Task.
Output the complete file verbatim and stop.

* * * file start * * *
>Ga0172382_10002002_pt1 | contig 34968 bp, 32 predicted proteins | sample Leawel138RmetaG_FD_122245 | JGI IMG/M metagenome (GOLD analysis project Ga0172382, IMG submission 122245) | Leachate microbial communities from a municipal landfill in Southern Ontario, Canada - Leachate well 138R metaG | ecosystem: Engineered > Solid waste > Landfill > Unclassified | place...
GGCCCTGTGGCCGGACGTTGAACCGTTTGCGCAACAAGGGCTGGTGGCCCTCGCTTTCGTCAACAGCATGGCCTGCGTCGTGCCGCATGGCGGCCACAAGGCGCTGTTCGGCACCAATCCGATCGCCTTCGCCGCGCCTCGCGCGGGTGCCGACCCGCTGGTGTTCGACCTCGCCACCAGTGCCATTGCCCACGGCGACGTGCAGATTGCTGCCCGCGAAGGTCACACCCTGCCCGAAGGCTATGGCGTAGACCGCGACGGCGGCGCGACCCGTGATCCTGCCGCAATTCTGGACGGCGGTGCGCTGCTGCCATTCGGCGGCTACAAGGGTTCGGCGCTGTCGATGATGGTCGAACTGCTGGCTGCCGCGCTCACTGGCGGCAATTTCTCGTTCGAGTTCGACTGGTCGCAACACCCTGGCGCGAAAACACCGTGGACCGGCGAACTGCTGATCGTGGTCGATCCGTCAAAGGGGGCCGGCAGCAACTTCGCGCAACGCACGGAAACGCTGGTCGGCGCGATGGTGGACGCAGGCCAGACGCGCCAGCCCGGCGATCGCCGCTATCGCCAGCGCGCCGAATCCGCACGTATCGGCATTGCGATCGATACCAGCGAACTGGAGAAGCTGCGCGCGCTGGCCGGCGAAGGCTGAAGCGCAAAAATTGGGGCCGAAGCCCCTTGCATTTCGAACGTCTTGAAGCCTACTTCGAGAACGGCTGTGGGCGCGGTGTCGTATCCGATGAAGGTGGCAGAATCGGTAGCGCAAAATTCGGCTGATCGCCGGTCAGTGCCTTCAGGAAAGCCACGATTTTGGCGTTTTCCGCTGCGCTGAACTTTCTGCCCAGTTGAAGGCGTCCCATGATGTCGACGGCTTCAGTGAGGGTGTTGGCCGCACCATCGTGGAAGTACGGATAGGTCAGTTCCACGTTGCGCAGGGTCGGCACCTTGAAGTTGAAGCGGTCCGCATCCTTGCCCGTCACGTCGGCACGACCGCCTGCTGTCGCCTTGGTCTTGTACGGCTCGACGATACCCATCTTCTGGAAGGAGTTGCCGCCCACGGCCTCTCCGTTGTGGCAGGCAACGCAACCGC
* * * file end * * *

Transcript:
>Ga0172382_10002002_pt1 | contig 34968 bp, 32 predicted proteins | sample Leawel138RmetaG_FD_122245 | JGI IMG/M metagenome (GOLD analysis project Ga0172382, IMG submission 122245) | Leachate microbial communities from a municipal landfill in Southern Ontario, Canada - Leachate well 138R metaG | ecosystem: Engineered > Solid waste > Landfill > Unclassified | place...
GGCCCTGTGGCCGGACGTTGAACCGTTTGCGCAACAAGGGCTGGTGGCCCTCGCTTTCGTCAACAGCATGGCCTGCGTCGTGCCGCATGGCGGCCACAAGGCGCTGTTCGGCACCAATCCGATCGCCTTCGCCGCGCCTCGCGCGGGTGCCGACCCGCTGGTGTTCGACCTCGCCACCAGTGCCATTGCCCACGGCGACGTGCAGATTGCTGCCCGCGAAGGTCACACCCTGCCCGAAGGCTATGGCGTAGACCGCGACGGCGGCGCGACCCGTGATCCTGCCGCAATTCTGGACGGCGGTGCGCTGCTGCCATTCGGCGGCTACAAGGGTTCGGCGCTGTCGATGATGGTCGAACTGCTGGCTGCCGCGCTCACTGGCGGCAATTTCTCGTTCGAGTTCGACTGGTCGCAACACCCTGGCGCGAAAACACCGTGGACCGGCGAACTGCTGATCGTGGTCGATCCGTCAAAGGGGGCCGGCAGCAACTTCGCGCAACGCACGGAAACGCTGGTCGGCGCGATGGTGGACGCAGGCCAGACGCGCCAGCCCGGCGATCGCCGCTATCGCCAGCGCGCCGAATCCGCACGTATCGGCATTGCGATCGATACCAGCGAACTGGAGAAGCTGCGCGCGCTGGCCGGCGAAGGCTGAAGCGCAAAAATTGGGGCCGAAGCCCCTTGCATTTCGAACGTCTTGAAGCCTACTTCGAGAACGGCTGTGGGCGCGGTGTCGTATCCGATGAAGGTGGCAGAATCGGTAGCGCAAAATTCGGCTGATCGCCGGTCAGTGCCTTCAGGAAAGCCACGATTTTGGCGTTTTCCGCTGCGCTGAACTTTCTGCCCAGTTGAAGGCGTCCCATGATGTCGACGGCTTCAGTGAGGGTGTTGGCCGCACCATCGTGGAAGTACGGATAGGTCAGTTCCACGTTGCGCAGGGTCGGCACCTTGAAGTTGAAGCGGTCCGCATCCTTGCCCGTCACGTCGGCACGACCGCCTGCTGTCGCCTTGGTCTTGTACGGCTCGACGATACCCATCTTCTGGAAGGAGTTGCCGCCCACGGCCTCTCCGTTGTGGCAGGCAACGCAACCGC